We were in the same class again in second grade. We were both good at math, although even at that tender age, I understood that he had a sense for the problems that I didn’t possess. We once again spent time together in the “advanced reading group.” We got to read the really good books.

By the time third grade came around, and I found myself once again in class with this boy, I had begun to notice that he was a little bit “different” from the rest of us. He still came to school every day with that wide grin, but I started to notice that his clothes were slightly out of style. I knew that his parents were a little bit different from the rest of the middle class suburban families who attended our church. His Mom wore clothes and make up that looked to have come from the 1940s. Unlike my own beautiful and stylish Mother, she always seemed, even to me, just a little bit desperate for friends in town.

I remember this boy for his continuing academic excellence, but my mind is even clearer when I remember his enduring cheerfulness and his pleasure at being in school.

He was tall. Taller than the rest of the third graders. He was heavy. He was physically ungainly and awkward.

This made him a target, as did his constant success and his never ending grin.

One of my clearest memories from my elementary school years is the time when our third grade class was asked to complete a “forward roll” in gym class. I remember the echoing sounds of the gym, and the benches that lined the room. I remember the smell of the gym mats and the recessed lights set into the ceiling.

Mostly I remember us taking our turns and doing our “forward rolls.” One after another, our nine year old bodies morphed into pillbugs and we rolled ourselves over.

All of us except one.

The awkward, roundly formed smart boy in my class. My one time friend. He was unable to complete the move. He tried. He tried again. He was alone on the mat in the center of the gym, the increasingly frustrated teacher at his side.

His classmates, including me, sat on the bench along the wall. I remember the snickers. I remember the giggles. I remember the boy on the mat, his cheeks growing ever more flushed, his grin becoming a grimace of desperation.

He never did complete that move.

We went back to our classroom.

And the snickers and giggles and jokes continued.

I remember that day, although it was well over a half century ago. I remember it because I didn’t do one single thing to make the situation better for this boy that had been my friend.

Nobody had ever told me, back in 1964, that bystanders are a part of the problem of bullying. Nobody had ever looked me in the eye and said, “When you see someone being mistreated, you need to stand up and call it out. You need to protect and defend the person being victimized.”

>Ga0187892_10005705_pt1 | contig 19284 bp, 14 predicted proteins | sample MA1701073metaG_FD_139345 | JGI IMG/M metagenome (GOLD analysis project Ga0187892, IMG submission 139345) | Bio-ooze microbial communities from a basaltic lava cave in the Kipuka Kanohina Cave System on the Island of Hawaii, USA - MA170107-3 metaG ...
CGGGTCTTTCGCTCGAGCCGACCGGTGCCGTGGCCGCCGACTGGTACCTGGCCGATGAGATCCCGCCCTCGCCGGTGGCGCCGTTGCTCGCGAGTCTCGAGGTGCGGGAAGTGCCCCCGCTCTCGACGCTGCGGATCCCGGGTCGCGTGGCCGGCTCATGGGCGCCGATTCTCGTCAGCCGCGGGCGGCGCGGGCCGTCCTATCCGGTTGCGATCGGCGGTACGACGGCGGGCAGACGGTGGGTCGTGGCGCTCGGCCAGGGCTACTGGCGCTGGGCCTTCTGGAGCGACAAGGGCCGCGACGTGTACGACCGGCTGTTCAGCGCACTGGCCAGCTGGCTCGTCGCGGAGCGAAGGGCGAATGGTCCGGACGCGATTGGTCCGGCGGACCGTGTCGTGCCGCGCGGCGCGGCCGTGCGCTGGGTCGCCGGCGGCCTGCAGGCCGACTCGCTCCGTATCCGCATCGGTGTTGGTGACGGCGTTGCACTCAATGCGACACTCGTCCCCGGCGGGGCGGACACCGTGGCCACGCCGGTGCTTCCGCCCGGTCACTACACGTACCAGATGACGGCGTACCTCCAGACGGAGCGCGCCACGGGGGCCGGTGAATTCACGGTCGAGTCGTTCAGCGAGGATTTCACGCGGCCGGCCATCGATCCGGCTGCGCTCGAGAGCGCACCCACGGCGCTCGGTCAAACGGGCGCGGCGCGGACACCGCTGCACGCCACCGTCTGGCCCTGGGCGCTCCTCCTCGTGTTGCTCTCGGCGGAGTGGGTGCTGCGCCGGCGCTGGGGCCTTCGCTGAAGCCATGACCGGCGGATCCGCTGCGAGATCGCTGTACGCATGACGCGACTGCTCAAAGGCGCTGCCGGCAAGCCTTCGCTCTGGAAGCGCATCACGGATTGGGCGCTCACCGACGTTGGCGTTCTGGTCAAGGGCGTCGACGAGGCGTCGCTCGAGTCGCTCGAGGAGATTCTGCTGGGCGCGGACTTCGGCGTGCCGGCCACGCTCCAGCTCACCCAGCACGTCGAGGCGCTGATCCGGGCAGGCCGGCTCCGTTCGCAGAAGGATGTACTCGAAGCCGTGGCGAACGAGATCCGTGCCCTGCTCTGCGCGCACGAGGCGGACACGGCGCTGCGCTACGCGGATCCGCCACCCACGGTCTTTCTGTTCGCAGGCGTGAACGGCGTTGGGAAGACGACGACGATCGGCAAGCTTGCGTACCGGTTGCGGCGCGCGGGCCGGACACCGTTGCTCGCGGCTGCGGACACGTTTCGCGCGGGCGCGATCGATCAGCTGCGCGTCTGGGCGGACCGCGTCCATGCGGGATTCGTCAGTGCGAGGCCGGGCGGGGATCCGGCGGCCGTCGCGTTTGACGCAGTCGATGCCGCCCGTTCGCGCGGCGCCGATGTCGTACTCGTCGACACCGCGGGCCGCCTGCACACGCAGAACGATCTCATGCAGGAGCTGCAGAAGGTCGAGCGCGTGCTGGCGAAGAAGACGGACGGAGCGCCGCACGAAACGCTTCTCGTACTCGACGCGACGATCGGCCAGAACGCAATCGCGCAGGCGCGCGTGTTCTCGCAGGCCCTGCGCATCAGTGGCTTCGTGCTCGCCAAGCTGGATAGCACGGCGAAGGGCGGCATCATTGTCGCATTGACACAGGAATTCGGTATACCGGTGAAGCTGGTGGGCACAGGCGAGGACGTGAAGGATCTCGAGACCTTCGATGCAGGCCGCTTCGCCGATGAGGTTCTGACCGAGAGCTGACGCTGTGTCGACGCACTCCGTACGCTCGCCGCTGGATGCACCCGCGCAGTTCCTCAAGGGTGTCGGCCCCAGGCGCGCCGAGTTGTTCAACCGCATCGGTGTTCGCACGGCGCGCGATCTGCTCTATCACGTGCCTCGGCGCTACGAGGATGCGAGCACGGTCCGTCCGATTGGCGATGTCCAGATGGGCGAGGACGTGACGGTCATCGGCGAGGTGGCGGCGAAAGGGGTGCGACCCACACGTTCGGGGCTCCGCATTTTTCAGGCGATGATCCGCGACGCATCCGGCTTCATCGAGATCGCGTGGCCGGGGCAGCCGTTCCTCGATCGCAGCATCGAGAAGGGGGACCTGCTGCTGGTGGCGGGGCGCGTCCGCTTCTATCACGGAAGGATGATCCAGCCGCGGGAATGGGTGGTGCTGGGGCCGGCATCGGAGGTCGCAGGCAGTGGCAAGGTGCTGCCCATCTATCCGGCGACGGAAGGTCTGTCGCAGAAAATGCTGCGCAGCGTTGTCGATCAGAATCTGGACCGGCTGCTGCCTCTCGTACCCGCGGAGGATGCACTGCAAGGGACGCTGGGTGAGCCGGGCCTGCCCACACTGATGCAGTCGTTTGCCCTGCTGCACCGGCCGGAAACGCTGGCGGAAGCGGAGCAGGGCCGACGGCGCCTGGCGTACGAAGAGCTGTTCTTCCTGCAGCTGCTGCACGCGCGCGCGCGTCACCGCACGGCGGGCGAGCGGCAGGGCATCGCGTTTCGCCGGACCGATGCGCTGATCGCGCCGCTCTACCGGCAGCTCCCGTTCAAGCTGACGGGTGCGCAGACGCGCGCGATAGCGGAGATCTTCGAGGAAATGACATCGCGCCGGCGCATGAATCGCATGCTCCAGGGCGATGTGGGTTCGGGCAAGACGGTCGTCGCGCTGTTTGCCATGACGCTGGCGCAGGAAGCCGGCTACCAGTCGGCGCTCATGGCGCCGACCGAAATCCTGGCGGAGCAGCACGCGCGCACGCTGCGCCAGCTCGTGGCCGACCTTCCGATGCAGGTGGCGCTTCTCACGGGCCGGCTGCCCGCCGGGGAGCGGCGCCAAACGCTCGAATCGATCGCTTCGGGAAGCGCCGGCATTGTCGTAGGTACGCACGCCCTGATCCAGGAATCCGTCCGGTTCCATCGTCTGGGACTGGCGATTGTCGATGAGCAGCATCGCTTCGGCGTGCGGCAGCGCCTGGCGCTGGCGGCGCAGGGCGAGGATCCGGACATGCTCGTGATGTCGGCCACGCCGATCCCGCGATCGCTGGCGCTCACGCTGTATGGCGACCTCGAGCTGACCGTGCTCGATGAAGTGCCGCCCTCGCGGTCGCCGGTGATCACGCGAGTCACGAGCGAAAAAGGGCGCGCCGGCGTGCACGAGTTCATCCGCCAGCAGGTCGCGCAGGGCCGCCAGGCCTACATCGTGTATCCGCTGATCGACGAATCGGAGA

But you know what?

I knew it anyway.

I knew that what I was seeing was wrong. I knew that it was cruel. I watched the open hearted smile on the face of my friend turn into a desperate attempt to find himself a place in our small group.

I knew it, but I never said a single thing to make it any better.

So. I could plausibly tell myself that what happened in my third grade classroom was not my fault. I could tell myself that I was not a bully. I never said a single mean thing. I don’t remember joining in the laughter.

Who, me?

No, I am not a bully. I’m nice.

And for me that is the metaphor that I find relevant today, as I watch the Black Lives Matter protests that are unfolding everywhere.

The easy thing would be to reassure myself that I am most definitely not racist. I have never used that ugly N- word. I have never said anything cruel to a black person, or kept that person out of a job.

But if I’m honest, I’d have to admit that I have been a passive, complacent bystander for all of the six decades of my life.

I haven’t stood up for my non-white neighbors and fellow citizens.

I have believed that it was enough not to be mean.

I think back on my first grade pal, the boy who should have grown up to discover some advanced scientific ideas I couldn’t even pronounce. I think about my failure to pull him aside and tell him that a stupid forward roll was pointless and that he was worth a lot more than an “A” in gym.

I took no action. I was a passive observer.

This time around, as my fellow citizens are crying out in desperation, I need to find a way to take some real action. I need to do better. I need to be a better person.

I’ll do it. I’ll do it in the memory of my friend, the boy who was failed by this friend.